Why Christians should support their local media

(Photo: Getty/iStock)

What happens locally really matters ... and local news matters massively.

I believe, as a Christian minister, that churches and congregations have a calling and duty to encourage community-based journalism and professional coverage of our localities.

In the UK, a recent report by MPs highlighted the major challenges facing local media. But it's a problem for many communities in the UK, US, Australia and other places around the world.

What happens on our doorsteps and in our streets and communities can affect us more than most events taking place nationally or across the world.

Churches and other faith groups know this. Many of an area's churches have been rooted in their parishes or local areas for decades – or even centuries. Many are among the most active voluntary groups in their locality.

They have shared in the joys and sorrows of local people through events, changes and developments that have impacted them down through the years.

Yet, in communities across the globe, local media is in decline. Much advertising revenue has been driven online, with the 'Big Tech' companies hoovering up large amounts that would have been spent in local media.

Whole communities have been described as 'media deserts' with little or no coverage of local events as publishers withdraw or consolidate titles. That can only be bad news for democracy, and for people getting their voices heard.

Just as Jesus cared for and valued people on the margins, so Christians have a role to play in encouraging power to be held to account, locally, nationally and globally.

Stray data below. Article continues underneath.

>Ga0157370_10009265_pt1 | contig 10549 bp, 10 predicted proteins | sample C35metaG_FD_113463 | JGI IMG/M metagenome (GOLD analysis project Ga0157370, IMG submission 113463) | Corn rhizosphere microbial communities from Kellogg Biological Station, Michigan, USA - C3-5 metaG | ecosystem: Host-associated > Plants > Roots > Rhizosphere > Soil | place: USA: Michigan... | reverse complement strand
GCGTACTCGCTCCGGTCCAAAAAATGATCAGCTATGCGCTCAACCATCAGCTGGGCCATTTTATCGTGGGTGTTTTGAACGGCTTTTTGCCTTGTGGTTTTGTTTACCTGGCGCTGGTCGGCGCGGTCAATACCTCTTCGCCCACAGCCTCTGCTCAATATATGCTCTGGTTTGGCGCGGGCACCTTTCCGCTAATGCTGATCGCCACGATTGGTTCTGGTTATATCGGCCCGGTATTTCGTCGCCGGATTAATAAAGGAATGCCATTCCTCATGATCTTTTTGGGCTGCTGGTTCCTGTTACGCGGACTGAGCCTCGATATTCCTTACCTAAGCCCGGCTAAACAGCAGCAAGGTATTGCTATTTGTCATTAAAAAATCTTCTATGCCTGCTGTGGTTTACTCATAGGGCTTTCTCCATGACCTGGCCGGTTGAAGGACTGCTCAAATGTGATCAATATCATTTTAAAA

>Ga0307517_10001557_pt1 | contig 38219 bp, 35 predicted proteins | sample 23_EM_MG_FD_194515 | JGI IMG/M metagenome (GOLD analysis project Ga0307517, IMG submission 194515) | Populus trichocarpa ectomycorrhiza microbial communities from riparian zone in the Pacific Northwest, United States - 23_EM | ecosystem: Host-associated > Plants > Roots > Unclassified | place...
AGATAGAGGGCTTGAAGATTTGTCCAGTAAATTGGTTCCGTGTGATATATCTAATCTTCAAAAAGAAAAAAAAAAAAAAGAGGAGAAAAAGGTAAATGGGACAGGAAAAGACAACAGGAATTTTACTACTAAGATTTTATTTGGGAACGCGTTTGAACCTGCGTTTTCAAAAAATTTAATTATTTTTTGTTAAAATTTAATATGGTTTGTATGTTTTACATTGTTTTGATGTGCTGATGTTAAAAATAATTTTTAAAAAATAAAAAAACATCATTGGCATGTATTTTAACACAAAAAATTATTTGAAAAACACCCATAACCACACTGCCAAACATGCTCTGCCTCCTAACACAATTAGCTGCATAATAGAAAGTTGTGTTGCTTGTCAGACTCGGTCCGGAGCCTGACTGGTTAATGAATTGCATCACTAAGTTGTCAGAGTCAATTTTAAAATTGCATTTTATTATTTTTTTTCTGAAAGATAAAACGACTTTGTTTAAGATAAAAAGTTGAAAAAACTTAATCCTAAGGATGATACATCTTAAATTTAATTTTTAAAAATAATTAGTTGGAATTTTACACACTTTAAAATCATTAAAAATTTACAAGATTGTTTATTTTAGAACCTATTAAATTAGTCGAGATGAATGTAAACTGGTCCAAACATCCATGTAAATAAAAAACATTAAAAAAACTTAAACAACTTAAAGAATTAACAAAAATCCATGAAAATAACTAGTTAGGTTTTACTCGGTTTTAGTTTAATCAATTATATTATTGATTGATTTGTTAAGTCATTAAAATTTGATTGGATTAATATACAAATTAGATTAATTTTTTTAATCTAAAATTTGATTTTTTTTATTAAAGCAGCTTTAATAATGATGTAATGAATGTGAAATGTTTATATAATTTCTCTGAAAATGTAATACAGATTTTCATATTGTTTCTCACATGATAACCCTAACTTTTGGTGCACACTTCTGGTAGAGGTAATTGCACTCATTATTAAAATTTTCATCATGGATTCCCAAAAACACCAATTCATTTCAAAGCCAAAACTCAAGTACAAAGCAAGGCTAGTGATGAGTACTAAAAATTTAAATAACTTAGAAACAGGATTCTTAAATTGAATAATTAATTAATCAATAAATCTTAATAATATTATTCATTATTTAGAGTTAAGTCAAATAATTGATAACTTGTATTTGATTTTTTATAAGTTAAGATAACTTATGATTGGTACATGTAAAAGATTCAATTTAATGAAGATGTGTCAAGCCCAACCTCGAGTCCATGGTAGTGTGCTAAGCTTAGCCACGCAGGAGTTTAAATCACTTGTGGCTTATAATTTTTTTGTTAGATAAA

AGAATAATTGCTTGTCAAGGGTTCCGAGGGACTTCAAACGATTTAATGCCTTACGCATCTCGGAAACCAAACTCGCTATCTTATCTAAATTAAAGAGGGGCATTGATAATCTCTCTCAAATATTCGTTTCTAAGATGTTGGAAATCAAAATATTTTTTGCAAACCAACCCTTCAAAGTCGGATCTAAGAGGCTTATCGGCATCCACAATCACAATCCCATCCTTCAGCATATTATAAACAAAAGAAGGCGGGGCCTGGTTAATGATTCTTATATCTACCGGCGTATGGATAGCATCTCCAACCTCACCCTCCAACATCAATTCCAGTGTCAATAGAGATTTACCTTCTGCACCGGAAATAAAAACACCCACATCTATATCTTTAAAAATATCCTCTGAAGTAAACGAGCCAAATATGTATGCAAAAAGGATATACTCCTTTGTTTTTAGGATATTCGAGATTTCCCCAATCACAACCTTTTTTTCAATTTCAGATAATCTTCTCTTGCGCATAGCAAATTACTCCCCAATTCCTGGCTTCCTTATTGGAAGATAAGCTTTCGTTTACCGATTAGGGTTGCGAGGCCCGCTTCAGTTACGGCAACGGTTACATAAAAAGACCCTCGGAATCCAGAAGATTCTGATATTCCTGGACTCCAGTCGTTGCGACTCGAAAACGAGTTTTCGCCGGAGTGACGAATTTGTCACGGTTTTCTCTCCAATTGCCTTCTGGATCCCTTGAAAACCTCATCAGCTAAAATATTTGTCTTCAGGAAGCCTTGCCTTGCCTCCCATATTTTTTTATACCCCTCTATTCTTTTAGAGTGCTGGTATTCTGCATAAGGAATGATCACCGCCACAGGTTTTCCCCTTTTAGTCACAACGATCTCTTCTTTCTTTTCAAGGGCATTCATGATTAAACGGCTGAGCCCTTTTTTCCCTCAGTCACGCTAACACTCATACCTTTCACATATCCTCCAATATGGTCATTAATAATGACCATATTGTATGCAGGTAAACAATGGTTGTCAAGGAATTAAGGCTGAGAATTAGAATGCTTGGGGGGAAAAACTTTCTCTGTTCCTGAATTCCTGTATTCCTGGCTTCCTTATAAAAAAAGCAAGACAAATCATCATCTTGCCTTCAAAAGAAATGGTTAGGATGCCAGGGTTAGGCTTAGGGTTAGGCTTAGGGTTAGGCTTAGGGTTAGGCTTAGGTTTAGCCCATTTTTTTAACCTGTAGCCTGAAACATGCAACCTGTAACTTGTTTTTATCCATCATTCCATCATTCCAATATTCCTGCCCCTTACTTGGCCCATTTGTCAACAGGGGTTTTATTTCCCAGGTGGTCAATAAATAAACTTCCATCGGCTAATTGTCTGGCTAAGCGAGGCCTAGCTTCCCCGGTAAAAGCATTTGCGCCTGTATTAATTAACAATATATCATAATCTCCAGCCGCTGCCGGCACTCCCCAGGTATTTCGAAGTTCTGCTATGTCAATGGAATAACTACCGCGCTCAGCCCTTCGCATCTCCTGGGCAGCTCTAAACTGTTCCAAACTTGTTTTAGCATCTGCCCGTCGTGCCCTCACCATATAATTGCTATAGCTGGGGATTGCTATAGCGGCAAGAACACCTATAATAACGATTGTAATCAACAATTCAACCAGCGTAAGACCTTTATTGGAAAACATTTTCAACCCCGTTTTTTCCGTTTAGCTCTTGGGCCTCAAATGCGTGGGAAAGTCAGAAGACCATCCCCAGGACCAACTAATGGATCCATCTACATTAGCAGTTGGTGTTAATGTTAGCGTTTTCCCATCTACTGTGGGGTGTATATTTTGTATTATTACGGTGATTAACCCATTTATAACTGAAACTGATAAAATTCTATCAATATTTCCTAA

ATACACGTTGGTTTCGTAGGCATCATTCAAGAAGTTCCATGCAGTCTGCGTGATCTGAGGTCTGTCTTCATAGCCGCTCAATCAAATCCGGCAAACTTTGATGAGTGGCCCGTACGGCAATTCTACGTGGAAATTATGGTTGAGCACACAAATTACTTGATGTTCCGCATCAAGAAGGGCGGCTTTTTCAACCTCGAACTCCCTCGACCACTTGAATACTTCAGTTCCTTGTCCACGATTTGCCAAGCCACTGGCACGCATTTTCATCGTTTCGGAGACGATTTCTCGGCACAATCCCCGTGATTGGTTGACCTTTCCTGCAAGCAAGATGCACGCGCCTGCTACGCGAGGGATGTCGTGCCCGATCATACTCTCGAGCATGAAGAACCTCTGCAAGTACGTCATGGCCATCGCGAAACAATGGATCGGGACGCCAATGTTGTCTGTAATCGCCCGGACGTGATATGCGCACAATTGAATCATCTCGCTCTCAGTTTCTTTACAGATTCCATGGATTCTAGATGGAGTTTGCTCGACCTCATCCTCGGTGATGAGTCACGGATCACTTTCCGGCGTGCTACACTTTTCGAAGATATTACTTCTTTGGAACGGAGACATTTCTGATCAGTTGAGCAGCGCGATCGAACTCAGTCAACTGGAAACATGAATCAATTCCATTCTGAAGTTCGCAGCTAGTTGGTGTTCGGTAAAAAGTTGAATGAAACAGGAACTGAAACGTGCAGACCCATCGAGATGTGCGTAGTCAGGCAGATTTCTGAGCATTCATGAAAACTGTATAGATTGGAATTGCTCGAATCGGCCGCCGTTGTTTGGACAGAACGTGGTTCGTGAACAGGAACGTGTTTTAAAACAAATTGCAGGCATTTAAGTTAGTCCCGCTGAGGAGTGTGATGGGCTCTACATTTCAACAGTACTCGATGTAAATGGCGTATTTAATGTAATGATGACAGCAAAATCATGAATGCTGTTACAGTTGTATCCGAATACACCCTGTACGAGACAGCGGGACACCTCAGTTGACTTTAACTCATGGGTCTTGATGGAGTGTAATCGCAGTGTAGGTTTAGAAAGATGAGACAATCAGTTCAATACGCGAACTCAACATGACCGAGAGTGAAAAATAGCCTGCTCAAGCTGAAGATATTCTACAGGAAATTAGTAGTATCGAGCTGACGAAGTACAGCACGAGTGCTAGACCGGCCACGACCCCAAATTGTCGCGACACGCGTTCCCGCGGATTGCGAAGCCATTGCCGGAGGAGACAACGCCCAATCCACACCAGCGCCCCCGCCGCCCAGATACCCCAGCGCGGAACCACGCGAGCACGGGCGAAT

Against a background of declining local media, a small step in the opposite direction has been taken in my home city. An enterprising, experienced journalist – who knows the area well – has launched a new online publication, The St Albans Times.

It's a brave step in the current media environment, and I'm pleased to be among those supporting this new venture.

Our historic city is named after Saint Alban, honoured as Britain's first saint. He was executed under Roman rule in the third century after he protected a Christian priest from persecution. His grave quickly became a place of pilgrimage and led to the origins of St Albans Cathedral.

Just how news spread of Alban's sacrifice is unclear. Word of mouth would have been a powerful tool. Many people from across the country visited the key Roman city of Verulamium, so the word would have gone out swiftly.

Today, news travels at hyper-fast speed, with social media often outstripping established news sources. Unreliable, inaccurate reports can span the world, before experienced journalists are able to question and challenge what is being said.

So I welcome the arrival of the St Albans Times – and other locally-based independent community newspapers in towns, cities and suburbs. The more reporting of news that matters to local people, the better for our communities. The more a range of local views is expressed and discussed, the greater opportunity for dialogue and understanding.

In churches, we pray for our local MPs and councillors, and all those who work, with integrity, for the common good. It can be a challenging calling.

But it's also important that those in power can be questioned about their decisions and called to explain their actions on our behalf. Speaking truth to power is part of the Christian calling.

So, a warm, heartfelt, welcome to the growing number of independent grassroots publications. May they grow and flourish and play an important role in building up community life, keeping us all informed, and holding power to account.

And may they have the support and backing of local churches and Christians.

Rev Peter Crumpler is a Church of England minister in St Albans, Herts, UK, and a former communications director with the CofE.